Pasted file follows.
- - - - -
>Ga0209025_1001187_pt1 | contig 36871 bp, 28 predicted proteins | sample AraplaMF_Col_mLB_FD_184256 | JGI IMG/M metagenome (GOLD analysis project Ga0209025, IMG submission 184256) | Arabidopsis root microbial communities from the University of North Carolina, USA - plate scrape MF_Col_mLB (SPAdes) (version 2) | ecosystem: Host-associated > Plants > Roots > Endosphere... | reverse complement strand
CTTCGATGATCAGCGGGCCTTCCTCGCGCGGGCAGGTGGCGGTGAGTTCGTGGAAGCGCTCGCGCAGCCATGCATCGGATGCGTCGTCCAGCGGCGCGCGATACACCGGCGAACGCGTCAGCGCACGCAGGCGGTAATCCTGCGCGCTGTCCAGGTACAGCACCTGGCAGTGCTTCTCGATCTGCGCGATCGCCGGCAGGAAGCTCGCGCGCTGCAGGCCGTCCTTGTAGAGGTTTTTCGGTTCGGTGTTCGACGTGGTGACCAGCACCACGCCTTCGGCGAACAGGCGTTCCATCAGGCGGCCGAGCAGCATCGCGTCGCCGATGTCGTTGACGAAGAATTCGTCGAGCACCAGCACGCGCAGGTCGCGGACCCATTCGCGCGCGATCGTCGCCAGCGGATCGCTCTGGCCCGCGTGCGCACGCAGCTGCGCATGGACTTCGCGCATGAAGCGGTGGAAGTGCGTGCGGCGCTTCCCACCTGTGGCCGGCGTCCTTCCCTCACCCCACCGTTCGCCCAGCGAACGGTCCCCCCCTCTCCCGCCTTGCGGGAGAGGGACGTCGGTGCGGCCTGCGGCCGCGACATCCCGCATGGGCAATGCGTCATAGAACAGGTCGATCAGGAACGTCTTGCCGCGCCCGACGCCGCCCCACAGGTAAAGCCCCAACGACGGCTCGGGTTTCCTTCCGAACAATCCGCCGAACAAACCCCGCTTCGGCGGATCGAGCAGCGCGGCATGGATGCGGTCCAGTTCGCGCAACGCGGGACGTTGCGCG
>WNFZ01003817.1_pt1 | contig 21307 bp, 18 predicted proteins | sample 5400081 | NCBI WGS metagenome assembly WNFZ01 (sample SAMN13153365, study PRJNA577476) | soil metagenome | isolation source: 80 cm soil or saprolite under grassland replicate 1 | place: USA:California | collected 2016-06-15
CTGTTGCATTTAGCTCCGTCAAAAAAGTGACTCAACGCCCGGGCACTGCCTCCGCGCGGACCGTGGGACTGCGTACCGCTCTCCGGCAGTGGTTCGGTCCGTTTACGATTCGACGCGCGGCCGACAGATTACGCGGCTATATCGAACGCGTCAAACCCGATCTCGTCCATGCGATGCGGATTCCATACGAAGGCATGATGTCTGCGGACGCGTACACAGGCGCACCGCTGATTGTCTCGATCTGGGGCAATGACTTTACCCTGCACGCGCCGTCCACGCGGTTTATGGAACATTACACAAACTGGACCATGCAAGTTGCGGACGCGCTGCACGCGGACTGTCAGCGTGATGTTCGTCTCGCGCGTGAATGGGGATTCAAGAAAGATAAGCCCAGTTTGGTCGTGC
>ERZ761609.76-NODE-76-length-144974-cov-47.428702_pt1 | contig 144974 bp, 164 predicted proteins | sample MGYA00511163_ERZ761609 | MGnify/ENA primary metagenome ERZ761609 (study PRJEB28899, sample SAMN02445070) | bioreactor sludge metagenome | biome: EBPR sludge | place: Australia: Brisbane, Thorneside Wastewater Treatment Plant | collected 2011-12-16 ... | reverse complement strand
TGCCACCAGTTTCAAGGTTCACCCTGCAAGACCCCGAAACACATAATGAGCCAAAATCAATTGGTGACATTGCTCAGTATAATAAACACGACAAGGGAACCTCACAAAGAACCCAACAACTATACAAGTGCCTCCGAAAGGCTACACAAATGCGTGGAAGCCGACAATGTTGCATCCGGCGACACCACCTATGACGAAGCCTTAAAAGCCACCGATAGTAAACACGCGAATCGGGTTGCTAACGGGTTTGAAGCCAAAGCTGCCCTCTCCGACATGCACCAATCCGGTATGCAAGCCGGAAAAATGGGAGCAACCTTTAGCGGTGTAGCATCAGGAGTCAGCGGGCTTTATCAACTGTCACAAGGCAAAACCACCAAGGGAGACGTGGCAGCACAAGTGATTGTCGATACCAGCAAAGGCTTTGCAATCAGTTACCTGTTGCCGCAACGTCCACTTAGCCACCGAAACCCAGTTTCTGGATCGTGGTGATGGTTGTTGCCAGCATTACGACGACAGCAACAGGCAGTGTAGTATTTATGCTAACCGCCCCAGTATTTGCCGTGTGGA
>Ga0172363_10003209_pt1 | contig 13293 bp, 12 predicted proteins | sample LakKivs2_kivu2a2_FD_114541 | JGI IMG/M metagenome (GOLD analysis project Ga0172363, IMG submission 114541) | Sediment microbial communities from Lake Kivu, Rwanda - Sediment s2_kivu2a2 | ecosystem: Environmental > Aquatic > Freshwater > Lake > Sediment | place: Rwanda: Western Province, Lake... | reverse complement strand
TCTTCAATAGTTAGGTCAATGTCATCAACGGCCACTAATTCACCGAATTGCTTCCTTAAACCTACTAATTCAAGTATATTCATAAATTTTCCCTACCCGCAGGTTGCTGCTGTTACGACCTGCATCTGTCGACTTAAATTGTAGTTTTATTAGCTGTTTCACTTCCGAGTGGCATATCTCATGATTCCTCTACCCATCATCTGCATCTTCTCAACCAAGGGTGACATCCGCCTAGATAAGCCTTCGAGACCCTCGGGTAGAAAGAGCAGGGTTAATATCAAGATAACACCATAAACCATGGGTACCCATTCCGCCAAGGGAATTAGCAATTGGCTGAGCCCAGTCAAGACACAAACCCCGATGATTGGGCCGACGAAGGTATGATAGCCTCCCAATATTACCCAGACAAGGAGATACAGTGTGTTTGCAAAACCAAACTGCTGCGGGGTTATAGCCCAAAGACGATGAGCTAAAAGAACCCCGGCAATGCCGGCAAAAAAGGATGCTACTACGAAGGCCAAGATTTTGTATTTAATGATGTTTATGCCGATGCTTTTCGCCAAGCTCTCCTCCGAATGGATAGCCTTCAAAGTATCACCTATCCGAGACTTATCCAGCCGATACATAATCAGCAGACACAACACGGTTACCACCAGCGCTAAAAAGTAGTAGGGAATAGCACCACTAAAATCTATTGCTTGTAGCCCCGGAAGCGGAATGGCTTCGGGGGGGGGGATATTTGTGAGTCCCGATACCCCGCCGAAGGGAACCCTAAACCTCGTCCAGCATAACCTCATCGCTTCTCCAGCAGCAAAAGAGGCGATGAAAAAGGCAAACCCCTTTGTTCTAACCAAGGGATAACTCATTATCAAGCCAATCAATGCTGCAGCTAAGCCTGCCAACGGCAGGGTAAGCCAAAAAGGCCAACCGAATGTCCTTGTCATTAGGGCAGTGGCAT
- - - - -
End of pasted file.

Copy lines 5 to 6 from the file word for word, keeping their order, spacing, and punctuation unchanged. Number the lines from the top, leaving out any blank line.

>ERZ761609.76-NODE-76-length-144974-cov-47.428702_pt1 | contig 144974 bp, 164 predicted proteins | sample MGYA00511163_ERZ761609 | MGnify/ENA primary metagenome ERZ761609 (study PRJEB28899, sample SAMN02445070) | bioreactor sludge metagenome | biome: EBPR sludge | place: Australia: Brisbane, Thorneside Wastewater Treatment Plant | collected 2011-12-16 ... | reverse complement strand
TGCCACCAGTTTCAAGGTTCACCCTGCAAGACCCCGAAACACATAATGAGCCAAAATCAATTGGTGACATTGCTCAGTATAATAAACACGACAAGGGAACCTCACAAAGAACCCAACAACTATACAAGTGCCTCCGAAAGGCTACACAAATGCGTGGAAGCCGACAATGTTGCATCCGGCGACACCACCTATGACGAAGCCTTAAAAGCCACCGATAGTAAACACGCGAATCGGGTTGCTAACGGGTTTGAAGCCAAAGCTGCCCTCTCCGACATGCACCAATCCGGTATGCAAGCCGGAAAAATGGGAGCAACCTTTAGCGGTGTAGCATCAGGAGTCAGCGGGCTTTATCAACTGTCACAAGGCAAAACCACCAAGGGAGACGTGGCAGCACAAGTGATTGTCGATACCAGCAAAGGCTTTGCAATCAGTTACCTGTTGCCGCAACGTCCACTTAGCCACCGAAACCCAGTTTCTGGATCGTGGTGATGGTTGTTGCCAGCATTACGACGACAGCAACAGGCAGTGTAGTATTTATGCTAACCGCCCCAGTATTTGCCGTGTGGA